The name Ranunculus septentrionalis Poiret has often been used for R . hispidus var. caricetorum . The type specimen, however, belongs to var. nitidus (T. Duncan 1980).
From Flora of Indiana (1940) by Charles C. Deam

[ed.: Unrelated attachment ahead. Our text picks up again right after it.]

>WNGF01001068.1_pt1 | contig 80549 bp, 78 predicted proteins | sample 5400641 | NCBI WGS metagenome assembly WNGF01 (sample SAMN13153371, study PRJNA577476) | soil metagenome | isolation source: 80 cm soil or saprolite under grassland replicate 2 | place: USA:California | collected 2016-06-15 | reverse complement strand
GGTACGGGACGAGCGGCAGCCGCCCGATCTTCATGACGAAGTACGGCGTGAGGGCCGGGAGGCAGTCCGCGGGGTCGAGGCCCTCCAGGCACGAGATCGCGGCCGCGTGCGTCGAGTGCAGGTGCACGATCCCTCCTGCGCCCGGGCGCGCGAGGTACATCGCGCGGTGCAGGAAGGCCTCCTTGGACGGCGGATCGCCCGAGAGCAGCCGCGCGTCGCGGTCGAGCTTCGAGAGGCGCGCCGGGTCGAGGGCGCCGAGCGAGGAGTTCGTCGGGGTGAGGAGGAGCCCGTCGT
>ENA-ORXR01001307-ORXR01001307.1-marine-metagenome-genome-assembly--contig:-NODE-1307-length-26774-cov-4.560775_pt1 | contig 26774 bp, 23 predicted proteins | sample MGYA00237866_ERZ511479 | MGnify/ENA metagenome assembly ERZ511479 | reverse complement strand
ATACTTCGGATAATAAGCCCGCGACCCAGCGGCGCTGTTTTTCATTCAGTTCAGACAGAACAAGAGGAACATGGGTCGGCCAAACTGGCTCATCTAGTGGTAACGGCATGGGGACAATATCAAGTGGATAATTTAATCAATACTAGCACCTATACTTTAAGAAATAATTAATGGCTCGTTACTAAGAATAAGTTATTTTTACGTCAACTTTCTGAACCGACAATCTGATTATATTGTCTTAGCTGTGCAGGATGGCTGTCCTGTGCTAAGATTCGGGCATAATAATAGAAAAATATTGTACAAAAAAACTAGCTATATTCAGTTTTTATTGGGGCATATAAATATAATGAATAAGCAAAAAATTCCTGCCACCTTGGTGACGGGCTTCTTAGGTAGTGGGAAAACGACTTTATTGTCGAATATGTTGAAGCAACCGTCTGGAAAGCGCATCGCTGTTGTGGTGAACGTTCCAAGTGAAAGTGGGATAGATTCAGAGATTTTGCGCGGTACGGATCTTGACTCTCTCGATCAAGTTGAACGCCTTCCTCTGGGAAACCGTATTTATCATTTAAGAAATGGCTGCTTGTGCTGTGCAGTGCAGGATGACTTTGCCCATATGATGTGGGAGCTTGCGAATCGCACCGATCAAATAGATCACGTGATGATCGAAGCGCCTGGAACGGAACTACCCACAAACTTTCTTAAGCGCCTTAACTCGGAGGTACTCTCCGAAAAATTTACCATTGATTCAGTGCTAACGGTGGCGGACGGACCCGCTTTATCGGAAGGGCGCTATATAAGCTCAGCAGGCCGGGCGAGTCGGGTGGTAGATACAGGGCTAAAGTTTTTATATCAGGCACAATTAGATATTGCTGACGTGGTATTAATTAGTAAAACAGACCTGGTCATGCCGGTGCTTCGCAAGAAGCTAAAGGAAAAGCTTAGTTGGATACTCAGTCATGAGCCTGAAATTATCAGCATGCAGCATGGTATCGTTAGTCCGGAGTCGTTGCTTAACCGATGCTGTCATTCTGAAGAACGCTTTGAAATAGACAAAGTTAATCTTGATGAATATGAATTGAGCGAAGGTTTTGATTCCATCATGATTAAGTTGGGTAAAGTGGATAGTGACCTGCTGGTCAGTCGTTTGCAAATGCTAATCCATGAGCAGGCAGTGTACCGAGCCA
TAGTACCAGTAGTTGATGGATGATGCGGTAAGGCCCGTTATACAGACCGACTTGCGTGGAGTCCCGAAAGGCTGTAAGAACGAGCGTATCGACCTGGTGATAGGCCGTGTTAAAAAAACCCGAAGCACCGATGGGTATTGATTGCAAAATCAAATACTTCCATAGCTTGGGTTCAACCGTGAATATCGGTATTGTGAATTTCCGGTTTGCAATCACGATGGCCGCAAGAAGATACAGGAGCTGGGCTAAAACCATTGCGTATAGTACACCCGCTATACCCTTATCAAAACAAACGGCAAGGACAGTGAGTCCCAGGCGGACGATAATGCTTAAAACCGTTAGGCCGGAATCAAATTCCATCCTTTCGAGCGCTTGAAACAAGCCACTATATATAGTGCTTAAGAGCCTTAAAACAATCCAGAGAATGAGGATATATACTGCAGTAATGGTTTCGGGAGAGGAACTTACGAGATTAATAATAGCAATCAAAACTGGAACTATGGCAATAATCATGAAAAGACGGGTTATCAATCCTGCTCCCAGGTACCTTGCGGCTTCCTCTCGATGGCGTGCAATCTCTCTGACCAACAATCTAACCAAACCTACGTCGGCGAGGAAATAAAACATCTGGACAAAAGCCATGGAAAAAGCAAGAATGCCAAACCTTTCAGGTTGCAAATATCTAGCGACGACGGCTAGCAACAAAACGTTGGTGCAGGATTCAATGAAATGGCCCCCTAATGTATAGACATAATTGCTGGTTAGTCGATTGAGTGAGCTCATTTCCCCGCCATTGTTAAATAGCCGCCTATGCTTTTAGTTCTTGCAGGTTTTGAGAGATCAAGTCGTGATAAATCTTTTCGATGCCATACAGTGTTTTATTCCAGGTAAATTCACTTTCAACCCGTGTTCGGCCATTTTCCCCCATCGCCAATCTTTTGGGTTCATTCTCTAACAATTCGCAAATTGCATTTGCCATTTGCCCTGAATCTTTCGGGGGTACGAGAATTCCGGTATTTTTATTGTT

This variety is probably not very rare in the lake area of the state but is infrequent south of it. It is usually found in springy and rarely in drier situations. I am following Fernald in considering this a variety of Ranunculus septentrionalis although it seems distinct in characters other than its pubescence. The whole plant is much more robust than its allies, has much larger fruiting heads, longer styles, and the achenes usually average 40-50 per head while the species usually has about 20. I have had the last two species and this variety under cultivation for years. While this treatment was being written during the last of June I visited my colony of this variety and I found plants 5 feet in diameter with an abundance of new plants coming from the nodes. Usually the new plants have 3-5 radical leaves 5-8 inches long and the pubescence on the petioles of all of the leaves from one node is spreading, but sometimes at other nodes some petioles have a spreading pubescence and some have a recurved pubescence toward the base. The main stem above the first node has a sparse spreading pubescence. The plant seems to have the retrorse hereditary factor of the pubescence but a quantitative statement is speculative.